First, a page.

• rate this
    +4

    Comment number 165.

    Totally hated sport at school myself, and I've never understood why those of us who weren't physically gifted or otherwise interested in it were subjected to the experience. As for dealing with failure, it did teach me there was no point in trying to do things I couldn't do I guess... or at least it would have done had that not been just straight up common sense.

  • rate this
    +6

    Comment number 164.

    competitive sport skews our value system to bolster the importance of idiotic games at the cost of academic excellence.

    Let try picking teams in maths class and telling people who cant add up that they're losers. It'd be more honest and people would learn decent values instead of yob culture.

  • rate this
    -3

    Comment number 163.

    I wonder who this survey targeted. The friendless kid who cries at a fly, or the chubbier children, but I'll bet they didn't ask one kid who looked remotely sporty in this survey

  • rate this
    -2

    Comment number 162.

    So we're doomed in any sporting competitions in the near future - bit like the England cricket team where we want peace in the dressing room and no wins on the pitch, sad!

  • rate this
    +5

    Comment number 161.

    The problem with team sports is that if you're absolutely awful, you bring down your entire team; and don't they let you know it.

    Maybe part of the 'teach children to cope with losing' lesson could involve being gracious and forgiving rather than spreading around blame and bullying?

  • rate this
    +2

    Comment number 160.

    I think it's important to strike a balance. Competition is there in many aspects of life and it's good for our kids to get used to that idea but i do think that many parents and coaches take it to the extreme and put unfair pressure on kids - they need to take a breath and realize that at the end of the day it is just a sport, not a life and death struggle.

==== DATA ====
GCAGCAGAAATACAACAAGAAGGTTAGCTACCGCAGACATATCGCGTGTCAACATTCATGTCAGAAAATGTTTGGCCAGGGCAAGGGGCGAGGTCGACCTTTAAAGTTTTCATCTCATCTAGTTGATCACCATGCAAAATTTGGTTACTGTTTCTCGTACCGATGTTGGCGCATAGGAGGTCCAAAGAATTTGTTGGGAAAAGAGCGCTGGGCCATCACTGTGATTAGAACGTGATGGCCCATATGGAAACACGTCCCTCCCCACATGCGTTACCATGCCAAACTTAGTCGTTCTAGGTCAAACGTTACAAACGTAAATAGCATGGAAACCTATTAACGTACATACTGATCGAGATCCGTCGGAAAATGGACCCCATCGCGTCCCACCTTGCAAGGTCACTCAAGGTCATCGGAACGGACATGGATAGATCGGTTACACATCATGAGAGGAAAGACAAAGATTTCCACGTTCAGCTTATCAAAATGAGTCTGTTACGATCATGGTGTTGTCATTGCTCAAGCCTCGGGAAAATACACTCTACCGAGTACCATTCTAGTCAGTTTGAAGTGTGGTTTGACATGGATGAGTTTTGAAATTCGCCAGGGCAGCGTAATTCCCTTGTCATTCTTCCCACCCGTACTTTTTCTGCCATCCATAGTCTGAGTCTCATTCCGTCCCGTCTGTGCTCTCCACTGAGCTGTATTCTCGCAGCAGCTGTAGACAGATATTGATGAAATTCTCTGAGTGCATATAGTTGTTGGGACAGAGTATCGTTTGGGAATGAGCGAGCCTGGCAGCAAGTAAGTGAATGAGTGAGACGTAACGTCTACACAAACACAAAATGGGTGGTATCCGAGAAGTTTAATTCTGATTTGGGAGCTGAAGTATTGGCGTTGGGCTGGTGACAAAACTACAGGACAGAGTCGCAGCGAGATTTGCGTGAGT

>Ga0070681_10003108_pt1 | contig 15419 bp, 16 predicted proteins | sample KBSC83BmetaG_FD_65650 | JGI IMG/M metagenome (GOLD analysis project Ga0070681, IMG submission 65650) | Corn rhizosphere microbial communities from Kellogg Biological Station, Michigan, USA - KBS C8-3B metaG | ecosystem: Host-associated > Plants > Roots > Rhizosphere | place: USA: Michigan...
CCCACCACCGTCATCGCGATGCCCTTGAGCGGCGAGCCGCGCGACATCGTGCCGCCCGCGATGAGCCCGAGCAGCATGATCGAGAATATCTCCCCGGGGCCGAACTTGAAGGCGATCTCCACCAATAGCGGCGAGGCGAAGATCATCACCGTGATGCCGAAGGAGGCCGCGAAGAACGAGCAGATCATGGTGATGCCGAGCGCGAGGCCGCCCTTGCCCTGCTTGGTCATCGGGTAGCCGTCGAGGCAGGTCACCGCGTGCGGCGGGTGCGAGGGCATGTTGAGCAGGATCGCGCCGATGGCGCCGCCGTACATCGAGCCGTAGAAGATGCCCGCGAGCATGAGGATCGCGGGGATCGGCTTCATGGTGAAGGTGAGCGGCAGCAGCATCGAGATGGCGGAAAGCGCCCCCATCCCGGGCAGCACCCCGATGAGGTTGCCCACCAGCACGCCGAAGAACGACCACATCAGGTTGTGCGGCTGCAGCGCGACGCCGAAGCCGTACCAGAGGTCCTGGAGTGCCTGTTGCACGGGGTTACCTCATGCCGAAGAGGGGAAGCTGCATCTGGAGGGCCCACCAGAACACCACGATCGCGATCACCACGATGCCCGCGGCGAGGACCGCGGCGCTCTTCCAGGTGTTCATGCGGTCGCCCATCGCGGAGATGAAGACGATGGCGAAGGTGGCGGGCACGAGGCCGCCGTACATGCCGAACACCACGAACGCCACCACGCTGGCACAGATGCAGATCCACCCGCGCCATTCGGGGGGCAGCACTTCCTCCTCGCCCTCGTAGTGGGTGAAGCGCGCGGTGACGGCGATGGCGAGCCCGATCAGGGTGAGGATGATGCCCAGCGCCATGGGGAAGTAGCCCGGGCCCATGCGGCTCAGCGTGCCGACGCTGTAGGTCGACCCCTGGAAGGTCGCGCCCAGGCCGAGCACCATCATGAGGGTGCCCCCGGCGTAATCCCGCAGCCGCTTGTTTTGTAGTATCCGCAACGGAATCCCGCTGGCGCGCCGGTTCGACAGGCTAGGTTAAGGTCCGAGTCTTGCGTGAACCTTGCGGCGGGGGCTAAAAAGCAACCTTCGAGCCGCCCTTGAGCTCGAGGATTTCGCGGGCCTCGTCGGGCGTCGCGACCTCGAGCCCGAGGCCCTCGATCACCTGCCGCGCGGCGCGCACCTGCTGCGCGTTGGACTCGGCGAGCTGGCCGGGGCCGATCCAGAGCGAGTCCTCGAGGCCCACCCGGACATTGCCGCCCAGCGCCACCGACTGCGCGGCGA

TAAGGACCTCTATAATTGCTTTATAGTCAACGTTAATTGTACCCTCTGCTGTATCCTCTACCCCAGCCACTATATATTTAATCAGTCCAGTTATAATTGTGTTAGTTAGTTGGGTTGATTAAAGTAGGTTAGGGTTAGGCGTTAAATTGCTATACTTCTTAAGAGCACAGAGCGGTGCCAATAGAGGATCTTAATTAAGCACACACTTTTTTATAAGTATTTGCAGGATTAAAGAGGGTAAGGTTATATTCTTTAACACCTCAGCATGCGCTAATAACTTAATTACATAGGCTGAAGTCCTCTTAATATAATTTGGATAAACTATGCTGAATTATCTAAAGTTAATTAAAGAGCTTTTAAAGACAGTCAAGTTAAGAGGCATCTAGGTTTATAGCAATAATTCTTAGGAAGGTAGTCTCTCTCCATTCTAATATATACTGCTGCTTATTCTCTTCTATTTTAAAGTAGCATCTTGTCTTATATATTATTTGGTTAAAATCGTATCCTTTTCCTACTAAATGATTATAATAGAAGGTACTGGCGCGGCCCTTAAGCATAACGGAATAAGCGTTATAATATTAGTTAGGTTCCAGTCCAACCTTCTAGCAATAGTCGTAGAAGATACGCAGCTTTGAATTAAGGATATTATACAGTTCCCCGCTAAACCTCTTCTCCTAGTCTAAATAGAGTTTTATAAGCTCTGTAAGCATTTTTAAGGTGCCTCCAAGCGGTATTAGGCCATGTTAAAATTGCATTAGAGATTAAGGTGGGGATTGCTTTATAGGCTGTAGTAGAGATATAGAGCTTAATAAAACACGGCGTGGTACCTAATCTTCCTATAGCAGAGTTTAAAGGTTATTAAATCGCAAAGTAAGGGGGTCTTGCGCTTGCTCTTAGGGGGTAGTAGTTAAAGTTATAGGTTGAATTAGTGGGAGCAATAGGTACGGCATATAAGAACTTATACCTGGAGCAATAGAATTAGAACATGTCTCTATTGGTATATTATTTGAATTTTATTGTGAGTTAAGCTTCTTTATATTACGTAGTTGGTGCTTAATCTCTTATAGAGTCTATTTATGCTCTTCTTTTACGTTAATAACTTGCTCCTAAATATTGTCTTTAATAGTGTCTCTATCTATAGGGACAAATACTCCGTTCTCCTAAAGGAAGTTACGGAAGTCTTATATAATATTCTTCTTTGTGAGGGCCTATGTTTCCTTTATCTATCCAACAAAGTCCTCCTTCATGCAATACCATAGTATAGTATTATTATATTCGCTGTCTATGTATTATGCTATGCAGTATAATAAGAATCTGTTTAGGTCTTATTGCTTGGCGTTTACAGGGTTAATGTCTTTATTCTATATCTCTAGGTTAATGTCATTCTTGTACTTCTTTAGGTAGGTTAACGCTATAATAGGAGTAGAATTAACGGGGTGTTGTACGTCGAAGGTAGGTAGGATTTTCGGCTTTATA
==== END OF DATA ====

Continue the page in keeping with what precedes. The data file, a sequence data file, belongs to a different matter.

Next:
• rate this
    -1

    Comment number 159.

    No wonder our national teams perform so badly, competitive and team sports should be encouraged in schools.

    Yet again the PC brigade dictating there views.

  • rate this
    0

    Comment number 158.

    Oh goody more circular football with no goals and no winners.

    Just what kids need to learn. Run around in circles and get nowhere.

  • rate this
    +3

    Comment number 157.

    140.Extraterrestrial
    10 Minutes ago
    Competition is, ultimately, a selfish pursuit.
    --- I think that is a defeatist attitude, it gives the picture of people sitting around a table waiting for the first one to open their mouths. No-one can be a leader in your world. So you end up doing nothing of real value. True leaders fight to succeed.

  • rate this
    -2

    Comment number 156.

    Competition teaches you to put in effort and strive for success. Competition also inevitably teaches that you can't win everything and what is important is learning from your mistakes. Sport is the easiest and most accessible way to introduce competition to children in a fun, constructive way.

  • rate this
    +3

    Comment number 155.

    There were two reasons why competition in academic subject never bothered me, but I hated sports and PE.
    1 - In an academic subject there was no audience, no shouting from the sidelines, no testosterone-fueled feeling of winning and losing.
    2 - In sports there is always an emotional component. If you lost, the teachers made sure you felt bad about it.

    Teach the kids how to deal with losing.

  • rate this
    +5

    Comment number 154.

    I HATED sports at school in the 1950s. So did Einstein and it did not stop him from succeeding in life!! It ruined my childhood, as I lived in fear of Wednesdays (sports day). It is quite wrong for Cameron to press for competitive sports in schools. It punishes so many children who have no interest or motivation to play "games". You cannot tell a child to love something it naturally HATES.

  • rate this
    +3

    Comment number 153.

    Kids obviously aren't all pressed from the same mould. Not everyone can win, and those with pushy parents will probably end up dreading competitive sport if a defeat is not a learning experience to be put in perspective, but the harbinger of a continual crushing drip of parental carping and disappointment. Winning and losing teach nothing socially useful without the lesson of context.

  • rate this
    +3

    Comment number 152.

    Just goes to show that sport should be compulsory in schools but competitive sport should be optional.